Pictured above: Ronald Roman, Alexander Kennedy, and Max Xiong work together to analyze an MRI of the brain, using software to build a model of the hippocampus.
This summer, high school students from the Salt Lake area came to the University of Utah to participate in hands-on research in image analysis of the human brain. In conjunction with graduate students and faculty from the School of Computing and the Scientific Computing and Imaging Institute, the students learned how computer science can help neuroscience researchers understand the brain and the disorders that affect it, such as Alzheimer’s disease and autism.
Advances in medical imaging devices, such as magnetic resonance imaging, or MRI, have led to our ability to acquire detailed information about the living human brain, including its anatomical structure, function and connectivity. However, making sense of this complex data is a difficult task, especially in large imaging studies that may include hundreds or even thousands of participants. This is where computer science can play an important role. Image analysis algorithms can automatically quantify properties of the brain, such as the size of brain structures, or the functional activity in different brain regions. This provides neuroscience researchers with insights into how the brain functions and what abnormalities are present in diseased brains.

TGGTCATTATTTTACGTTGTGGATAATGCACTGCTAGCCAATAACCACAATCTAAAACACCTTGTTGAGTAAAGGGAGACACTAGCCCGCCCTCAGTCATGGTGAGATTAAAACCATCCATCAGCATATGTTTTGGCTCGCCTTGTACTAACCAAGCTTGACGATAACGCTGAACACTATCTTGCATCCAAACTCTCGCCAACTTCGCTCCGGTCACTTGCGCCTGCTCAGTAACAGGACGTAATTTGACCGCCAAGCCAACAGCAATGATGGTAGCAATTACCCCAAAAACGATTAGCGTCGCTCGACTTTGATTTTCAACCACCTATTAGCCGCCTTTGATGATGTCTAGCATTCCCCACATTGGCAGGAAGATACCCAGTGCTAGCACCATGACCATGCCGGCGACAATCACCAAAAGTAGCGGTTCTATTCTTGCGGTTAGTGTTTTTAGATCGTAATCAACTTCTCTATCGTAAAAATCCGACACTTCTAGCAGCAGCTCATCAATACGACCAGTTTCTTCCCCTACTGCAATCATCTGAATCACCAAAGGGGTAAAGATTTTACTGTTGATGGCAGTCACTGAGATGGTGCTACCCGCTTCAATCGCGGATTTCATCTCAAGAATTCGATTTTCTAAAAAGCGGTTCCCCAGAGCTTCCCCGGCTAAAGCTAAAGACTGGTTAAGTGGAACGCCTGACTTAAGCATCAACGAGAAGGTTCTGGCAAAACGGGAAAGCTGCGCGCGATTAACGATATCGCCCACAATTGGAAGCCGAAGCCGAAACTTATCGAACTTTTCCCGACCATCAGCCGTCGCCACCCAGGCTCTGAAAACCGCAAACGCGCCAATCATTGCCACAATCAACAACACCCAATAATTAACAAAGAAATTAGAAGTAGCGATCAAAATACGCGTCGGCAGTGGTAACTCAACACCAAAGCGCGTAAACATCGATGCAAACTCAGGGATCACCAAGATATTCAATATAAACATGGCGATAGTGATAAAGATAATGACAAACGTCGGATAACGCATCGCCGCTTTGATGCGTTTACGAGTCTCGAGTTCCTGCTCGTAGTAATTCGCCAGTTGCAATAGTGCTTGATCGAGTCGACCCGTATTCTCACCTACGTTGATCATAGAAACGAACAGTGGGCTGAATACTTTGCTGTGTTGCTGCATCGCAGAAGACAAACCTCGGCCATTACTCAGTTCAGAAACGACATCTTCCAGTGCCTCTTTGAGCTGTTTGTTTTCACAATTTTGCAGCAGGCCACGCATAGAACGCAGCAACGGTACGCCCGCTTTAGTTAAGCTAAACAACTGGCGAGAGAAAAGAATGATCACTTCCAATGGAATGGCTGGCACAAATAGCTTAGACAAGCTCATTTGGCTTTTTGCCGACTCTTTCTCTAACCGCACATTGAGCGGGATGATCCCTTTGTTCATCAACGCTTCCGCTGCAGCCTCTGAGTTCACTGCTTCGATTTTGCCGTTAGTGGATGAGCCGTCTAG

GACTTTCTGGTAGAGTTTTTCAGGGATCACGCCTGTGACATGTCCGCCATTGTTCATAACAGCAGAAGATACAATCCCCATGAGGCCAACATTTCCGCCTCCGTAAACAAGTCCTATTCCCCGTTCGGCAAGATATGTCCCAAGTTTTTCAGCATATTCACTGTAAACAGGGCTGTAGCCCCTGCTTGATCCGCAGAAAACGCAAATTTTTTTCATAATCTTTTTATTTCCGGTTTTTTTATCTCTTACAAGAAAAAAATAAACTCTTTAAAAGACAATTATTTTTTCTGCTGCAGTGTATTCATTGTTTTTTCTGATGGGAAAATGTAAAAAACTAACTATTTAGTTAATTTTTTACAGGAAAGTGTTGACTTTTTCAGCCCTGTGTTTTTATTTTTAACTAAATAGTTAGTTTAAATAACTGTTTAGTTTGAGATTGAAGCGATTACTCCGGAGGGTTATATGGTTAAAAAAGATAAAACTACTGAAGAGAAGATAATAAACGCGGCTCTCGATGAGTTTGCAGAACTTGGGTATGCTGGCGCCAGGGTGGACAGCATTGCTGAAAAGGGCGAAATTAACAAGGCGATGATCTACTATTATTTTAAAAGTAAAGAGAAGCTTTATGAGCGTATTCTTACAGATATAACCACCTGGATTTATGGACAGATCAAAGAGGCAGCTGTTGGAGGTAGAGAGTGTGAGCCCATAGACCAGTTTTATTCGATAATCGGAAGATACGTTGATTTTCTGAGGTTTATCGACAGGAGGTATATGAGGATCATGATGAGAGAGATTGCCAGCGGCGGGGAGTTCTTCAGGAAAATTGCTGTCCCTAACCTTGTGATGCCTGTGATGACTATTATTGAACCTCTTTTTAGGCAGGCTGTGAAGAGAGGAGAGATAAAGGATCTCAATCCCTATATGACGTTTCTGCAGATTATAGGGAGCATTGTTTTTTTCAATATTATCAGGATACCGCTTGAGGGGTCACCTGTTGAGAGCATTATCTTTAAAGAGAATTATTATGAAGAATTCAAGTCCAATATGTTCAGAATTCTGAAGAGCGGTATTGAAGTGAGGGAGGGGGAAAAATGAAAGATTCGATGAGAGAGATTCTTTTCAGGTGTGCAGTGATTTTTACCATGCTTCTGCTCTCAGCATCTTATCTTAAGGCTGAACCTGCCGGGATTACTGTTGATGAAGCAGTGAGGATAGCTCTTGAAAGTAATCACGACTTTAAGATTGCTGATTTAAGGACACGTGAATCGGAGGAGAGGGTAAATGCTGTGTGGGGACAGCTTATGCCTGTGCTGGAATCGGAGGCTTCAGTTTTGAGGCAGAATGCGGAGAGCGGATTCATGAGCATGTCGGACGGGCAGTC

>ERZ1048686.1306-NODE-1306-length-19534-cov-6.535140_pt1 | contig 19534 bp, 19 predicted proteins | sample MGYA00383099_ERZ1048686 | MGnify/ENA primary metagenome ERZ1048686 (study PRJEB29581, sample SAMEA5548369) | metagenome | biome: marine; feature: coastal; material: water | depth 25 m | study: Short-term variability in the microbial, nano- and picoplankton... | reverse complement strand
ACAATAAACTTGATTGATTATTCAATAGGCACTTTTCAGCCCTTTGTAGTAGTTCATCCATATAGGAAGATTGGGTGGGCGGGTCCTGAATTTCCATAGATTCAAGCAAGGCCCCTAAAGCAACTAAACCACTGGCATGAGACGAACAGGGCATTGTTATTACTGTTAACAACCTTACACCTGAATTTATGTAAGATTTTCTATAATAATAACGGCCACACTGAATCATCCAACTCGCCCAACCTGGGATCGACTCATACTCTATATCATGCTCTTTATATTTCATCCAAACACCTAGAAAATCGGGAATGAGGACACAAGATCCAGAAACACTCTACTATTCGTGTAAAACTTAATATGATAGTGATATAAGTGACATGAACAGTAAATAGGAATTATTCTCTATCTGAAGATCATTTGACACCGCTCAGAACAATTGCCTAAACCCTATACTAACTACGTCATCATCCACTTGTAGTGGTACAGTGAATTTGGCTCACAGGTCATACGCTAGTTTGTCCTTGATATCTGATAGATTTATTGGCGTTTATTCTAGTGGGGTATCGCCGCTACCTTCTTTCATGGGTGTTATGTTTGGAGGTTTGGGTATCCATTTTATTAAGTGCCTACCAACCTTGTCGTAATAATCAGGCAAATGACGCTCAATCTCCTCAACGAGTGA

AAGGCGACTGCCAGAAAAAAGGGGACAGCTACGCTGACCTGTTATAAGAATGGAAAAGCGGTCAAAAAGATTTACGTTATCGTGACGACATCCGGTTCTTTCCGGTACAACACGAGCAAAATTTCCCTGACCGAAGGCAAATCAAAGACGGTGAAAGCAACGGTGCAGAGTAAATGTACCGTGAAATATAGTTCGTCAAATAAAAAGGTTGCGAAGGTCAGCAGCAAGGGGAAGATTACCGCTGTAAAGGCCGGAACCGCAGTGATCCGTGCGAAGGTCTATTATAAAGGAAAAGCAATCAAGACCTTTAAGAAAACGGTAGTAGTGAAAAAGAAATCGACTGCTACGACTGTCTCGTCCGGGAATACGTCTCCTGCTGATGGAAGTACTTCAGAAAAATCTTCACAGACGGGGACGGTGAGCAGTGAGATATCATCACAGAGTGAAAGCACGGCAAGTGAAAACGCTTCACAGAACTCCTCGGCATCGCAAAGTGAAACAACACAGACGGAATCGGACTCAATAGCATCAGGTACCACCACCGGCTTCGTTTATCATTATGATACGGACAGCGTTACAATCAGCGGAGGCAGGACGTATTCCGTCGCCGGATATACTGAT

The students in the program used state-of-the-art image analysis software tools to analyze MRIs from real-world brain imaging studies. For example, the students used ITK SNAP to build a 3-D model of the hippocampus from brain images of patients with Alzheimer’s disease. The students then used statistical analysis to see how the volume of this structure, important in memory function, decreases by using publicly-available MRI data from the Open Access Series of Imaging Studies. In another project, the students explored the functional connectivity between different regions of the brain, using functional MRI, or fMRI. The data comes from the Autism Brain Imaging Data Exchange. Students used machine learning tools to explore differences between functional connectivity in subjects with typically developing brains and subjects with autism spectrum disorder.